In parallel, these two countries move a number of national blocs such as the African Union or a large part of the nations of Ibero-America. As for the latter, many of them have declared themselves against the war, but do not dare to condemn Russia. Similarly, the countries of the Middle East maintain close ties with Russia. Even countries hostile to each other, such as Saudi Arabia and Iran or Turkey and Israel, have in common their friendship with the Eurasian country.
The latter, precisely, is an expression of the Russian geopolitical power mentioned above.
Mutually beneficial agreements
Another important facet of the partnership between the two powers is collaboration in the area of nuclear energy. In May 2021, the leaders of the two nations met to sign agreements for the construction of two plants in China. This would be another of Beijing’s steps to advance in the generation of energy by means other than coal.
Apart from the money China sends to the Russian coffers for its resources and projects, there are also other benefits for Moscow. This is where the key agreements in the area of technology come in. When sanctions were applied to Russia at the end of February, there was talk that the country would be isolated and unable to buy technology to modernize its industry.
“Since the beginning of the conflict, New Delhi has accelerated oil imports from the Russian Federation.”
However, the alliance that provides for the passage of Russian gas also has a return door for technological products. Thus, Chinese companies, some openly and others with a low profile, are flooding the Russian market with products such as computers, chips and cell phones. The country is also importing cars. Similar technological agreements have also been entered into with India.
India is another country that has flatly refused to condemn Russia’s invasion (also called special military operation) in Ukraine. Since the beginning of the conflict, New Delhi has rapidly increased oil imports from the Russian Federation. According to Reuters, this move by India is necessary in order not to fall behind China.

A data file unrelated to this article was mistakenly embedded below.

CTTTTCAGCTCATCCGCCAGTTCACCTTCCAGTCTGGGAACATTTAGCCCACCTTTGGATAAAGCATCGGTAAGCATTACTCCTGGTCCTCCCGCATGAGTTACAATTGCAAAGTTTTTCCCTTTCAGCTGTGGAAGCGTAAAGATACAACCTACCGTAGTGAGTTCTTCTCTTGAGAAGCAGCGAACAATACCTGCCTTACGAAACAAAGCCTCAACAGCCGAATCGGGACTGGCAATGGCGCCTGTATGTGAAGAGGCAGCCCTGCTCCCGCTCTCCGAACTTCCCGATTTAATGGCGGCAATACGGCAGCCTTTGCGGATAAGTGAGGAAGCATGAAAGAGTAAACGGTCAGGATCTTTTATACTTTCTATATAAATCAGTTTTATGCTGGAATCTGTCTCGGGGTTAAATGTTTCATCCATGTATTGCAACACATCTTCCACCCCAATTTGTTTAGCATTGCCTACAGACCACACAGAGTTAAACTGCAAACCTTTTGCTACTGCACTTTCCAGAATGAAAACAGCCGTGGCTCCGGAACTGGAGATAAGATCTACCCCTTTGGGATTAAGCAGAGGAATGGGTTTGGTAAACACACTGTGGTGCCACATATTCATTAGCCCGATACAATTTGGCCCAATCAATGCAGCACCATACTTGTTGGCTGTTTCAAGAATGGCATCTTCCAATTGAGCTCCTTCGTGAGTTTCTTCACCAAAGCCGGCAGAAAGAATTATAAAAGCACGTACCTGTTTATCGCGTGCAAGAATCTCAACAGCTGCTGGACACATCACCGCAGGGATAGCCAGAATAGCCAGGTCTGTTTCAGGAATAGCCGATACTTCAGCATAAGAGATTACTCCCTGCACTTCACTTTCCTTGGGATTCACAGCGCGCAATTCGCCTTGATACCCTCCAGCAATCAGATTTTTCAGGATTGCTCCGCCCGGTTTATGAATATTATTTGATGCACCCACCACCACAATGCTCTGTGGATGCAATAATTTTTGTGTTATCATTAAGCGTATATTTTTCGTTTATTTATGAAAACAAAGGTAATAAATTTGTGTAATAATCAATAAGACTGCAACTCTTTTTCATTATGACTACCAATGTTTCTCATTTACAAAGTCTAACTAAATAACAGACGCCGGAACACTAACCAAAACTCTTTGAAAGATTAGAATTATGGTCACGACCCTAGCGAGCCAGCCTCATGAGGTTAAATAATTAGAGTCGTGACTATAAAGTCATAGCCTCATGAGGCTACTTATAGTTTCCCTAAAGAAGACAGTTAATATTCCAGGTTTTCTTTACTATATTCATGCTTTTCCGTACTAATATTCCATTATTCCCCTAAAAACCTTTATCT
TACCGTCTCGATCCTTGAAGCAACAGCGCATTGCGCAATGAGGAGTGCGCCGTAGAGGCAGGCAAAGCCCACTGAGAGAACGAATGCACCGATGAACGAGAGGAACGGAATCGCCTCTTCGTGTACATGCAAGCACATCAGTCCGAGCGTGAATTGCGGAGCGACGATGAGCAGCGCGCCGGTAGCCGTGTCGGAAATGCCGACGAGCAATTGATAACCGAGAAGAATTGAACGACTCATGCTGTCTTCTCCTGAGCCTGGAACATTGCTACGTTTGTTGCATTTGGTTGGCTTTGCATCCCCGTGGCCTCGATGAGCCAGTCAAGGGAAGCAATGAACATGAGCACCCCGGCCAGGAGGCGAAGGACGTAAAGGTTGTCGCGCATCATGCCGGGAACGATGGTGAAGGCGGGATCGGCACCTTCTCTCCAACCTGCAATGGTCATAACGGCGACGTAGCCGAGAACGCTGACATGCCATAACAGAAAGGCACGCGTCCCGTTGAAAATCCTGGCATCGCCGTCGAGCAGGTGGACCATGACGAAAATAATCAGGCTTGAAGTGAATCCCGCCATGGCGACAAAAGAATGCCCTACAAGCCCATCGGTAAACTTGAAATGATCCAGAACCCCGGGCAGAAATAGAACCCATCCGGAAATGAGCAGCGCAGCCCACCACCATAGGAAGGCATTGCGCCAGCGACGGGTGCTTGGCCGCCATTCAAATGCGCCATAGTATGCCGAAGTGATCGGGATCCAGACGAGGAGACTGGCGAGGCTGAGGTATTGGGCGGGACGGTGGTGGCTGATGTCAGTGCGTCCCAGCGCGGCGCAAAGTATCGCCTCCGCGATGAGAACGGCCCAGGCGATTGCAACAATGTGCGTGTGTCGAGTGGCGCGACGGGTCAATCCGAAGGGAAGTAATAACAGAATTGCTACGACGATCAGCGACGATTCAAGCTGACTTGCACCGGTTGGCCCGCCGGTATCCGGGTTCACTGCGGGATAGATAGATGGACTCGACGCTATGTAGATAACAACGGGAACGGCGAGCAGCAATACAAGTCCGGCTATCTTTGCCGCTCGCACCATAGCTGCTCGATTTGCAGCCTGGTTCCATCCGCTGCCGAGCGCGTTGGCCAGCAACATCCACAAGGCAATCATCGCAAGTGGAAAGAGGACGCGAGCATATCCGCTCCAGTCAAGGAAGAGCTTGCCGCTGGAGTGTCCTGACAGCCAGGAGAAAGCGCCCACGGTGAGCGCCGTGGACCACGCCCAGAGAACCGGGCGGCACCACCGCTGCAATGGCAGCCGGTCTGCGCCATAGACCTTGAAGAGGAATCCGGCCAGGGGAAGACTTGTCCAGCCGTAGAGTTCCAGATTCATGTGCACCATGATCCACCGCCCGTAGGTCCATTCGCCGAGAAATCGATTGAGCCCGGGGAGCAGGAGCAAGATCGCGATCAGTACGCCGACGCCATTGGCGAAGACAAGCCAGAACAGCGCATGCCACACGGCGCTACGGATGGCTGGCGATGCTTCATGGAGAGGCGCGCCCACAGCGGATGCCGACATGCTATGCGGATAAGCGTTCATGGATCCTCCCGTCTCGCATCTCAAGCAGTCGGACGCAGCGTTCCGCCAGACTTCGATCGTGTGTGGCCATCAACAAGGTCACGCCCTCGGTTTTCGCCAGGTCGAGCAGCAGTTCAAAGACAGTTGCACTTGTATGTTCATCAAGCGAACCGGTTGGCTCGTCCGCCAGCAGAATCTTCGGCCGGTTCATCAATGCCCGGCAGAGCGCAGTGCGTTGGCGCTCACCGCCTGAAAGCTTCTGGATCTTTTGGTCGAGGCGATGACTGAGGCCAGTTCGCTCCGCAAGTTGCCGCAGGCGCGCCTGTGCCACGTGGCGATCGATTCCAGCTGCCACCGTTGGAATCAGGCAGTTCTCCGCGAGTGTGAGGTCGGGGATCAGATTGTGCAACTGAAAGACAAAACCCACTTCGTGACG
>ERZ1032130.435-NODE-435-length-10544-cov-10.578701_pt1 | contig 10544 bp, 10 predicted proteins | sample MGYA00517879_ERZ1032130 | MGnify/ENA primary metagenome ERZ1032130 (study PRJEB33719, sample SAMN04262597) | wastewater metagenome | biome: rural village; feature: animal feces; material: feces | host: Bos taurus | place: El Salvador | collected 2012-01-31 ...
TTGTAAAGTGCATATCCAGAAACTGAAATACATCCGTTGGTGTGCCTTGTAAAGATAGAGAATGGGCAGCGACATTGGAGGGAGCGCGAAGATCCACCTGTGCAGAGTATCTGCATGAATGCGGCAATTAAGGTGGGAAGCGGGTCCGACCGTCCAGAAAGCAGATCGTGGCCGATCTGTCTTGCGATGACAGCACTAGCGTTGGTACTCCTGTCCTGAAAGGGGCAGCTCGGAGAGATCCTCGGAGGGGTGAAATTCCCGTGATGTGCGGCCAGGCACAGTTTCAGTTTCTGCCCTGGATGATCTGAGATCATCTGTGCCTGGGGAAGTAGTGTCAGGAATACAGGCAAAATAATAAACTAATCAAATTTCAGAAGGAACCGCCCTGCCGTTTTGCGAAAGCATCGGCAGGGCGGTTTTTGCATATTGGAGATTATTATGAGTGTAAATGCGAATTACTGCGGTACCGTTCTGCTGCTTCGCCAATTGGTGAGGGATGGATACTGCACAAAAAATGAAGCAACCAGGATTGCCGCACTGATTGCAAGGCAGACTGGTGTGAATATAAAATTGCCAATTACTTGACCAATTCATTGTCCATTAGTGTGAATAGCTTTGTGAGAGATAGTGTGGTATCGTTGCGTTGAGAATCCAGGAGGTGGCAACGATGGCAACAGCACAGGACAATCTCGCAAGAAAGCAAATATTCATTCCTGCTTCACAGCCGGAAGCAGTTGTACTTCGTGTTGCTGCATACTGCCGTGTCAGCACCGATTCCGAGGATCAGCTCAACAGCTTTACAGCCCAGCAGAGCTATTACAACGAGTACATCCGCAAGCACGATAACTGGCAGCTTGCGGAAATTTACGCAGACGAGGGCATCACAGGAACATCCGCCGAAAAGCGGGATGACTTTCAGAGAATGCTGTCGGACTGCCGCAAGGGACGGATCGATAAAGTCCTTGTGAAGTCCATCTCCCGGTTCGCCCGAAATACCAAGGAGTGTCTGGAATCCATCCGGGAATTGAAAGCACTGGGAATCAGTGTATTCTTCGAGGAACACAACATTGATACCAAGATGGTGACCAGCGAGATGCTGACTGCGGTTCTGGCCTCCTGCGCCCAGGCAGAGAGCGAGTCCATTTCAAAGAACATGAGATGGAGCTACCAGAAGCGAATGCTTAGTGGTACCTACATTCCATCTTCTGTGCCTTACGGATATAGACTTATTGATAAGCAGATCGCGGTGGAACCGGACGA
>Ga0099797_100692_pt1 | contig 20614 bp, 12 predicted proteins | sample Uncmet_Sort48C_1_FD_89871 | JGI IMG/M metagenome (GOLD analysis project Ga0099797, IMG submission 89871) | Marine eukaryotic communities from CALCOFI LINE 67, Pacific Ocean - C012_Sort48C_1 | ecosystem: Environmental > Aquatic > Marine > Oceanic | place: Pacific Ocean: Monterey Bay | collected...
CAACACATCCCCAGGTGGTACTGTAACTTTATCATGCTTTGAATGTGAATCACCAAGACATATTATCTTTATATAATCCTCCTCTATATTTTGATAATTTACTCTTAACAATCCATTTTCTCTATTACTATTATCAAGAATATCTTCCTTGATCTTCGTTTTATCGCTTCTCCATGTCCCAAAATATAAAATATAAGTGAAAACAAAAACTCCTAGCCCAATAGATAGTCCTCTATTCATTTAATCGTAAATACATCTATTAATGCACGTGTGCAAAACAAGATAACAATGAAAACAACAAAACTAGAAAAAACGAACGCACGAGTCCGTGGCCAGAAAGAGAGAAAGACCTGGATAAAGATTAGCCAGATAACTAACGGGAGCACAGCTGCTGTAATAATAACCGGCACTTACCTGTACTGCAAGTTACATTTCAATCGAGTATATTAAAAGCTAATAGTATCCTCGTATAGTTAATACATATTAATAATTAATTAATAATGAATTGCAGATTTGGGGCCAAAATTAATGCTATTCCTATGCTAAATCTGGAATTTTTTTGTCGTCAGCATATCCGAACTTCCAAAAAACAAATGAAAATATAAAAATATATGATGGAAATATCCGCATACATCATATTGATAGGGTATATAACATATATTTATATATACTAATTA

Likewise, the sanctions against Iran have considerably damaged the Indian economy and the authorities do not intend to allow this to happen again with Russia.
Fact: India-China relations were never fully repaired after the 1962 war. Since then, the two countries have been engaged in a border dispute that often results in skirmishes between the two armies.
The alliance for the conquest of the Arctic
One of the issues attracting less attention is Russia and China’s ambitious military and commercial projects in the Arctic. As global warming melts, the two nations seem to have discovered a new Mediterranean. The trade routes from China and the dominance of the Russian fleet could make the place a perfect square to overthrow the commercial power of the West.
“The Chinese and the Russians are all over the Arctic,” U.S. Secretary of the Navy Kenneth Braithwaite recently told the Senate. “Especially the Chinese. We should be alarmed by the increased Chinese activity off the coast of Norway in the High North and we need to be vigilant about that. We need to understand why,” he remarked.
The importance of this new route opened up by the thaw is far-reaching. From the city of Kirkenes (the northernmost part of Norway) and across the top of Russia to China, goods from the Asian country reach Europe much faster. In Braithwaite’s words, the time is halved compared to current routes.
With this in perspective, it can be understood that Russian gas is just one of many elements at play in bilateral relations. The expansion of trade in Chinese products with shorter routes could shake US dominance not only in the Pacific, but in Europe itself, and that would happen in the not too distant future.
Meanwhile, according to the West, Russia has the luxury of using gas as a weapon to induce recession in Europe in retaliation for sanctions against it in support of Ukraine.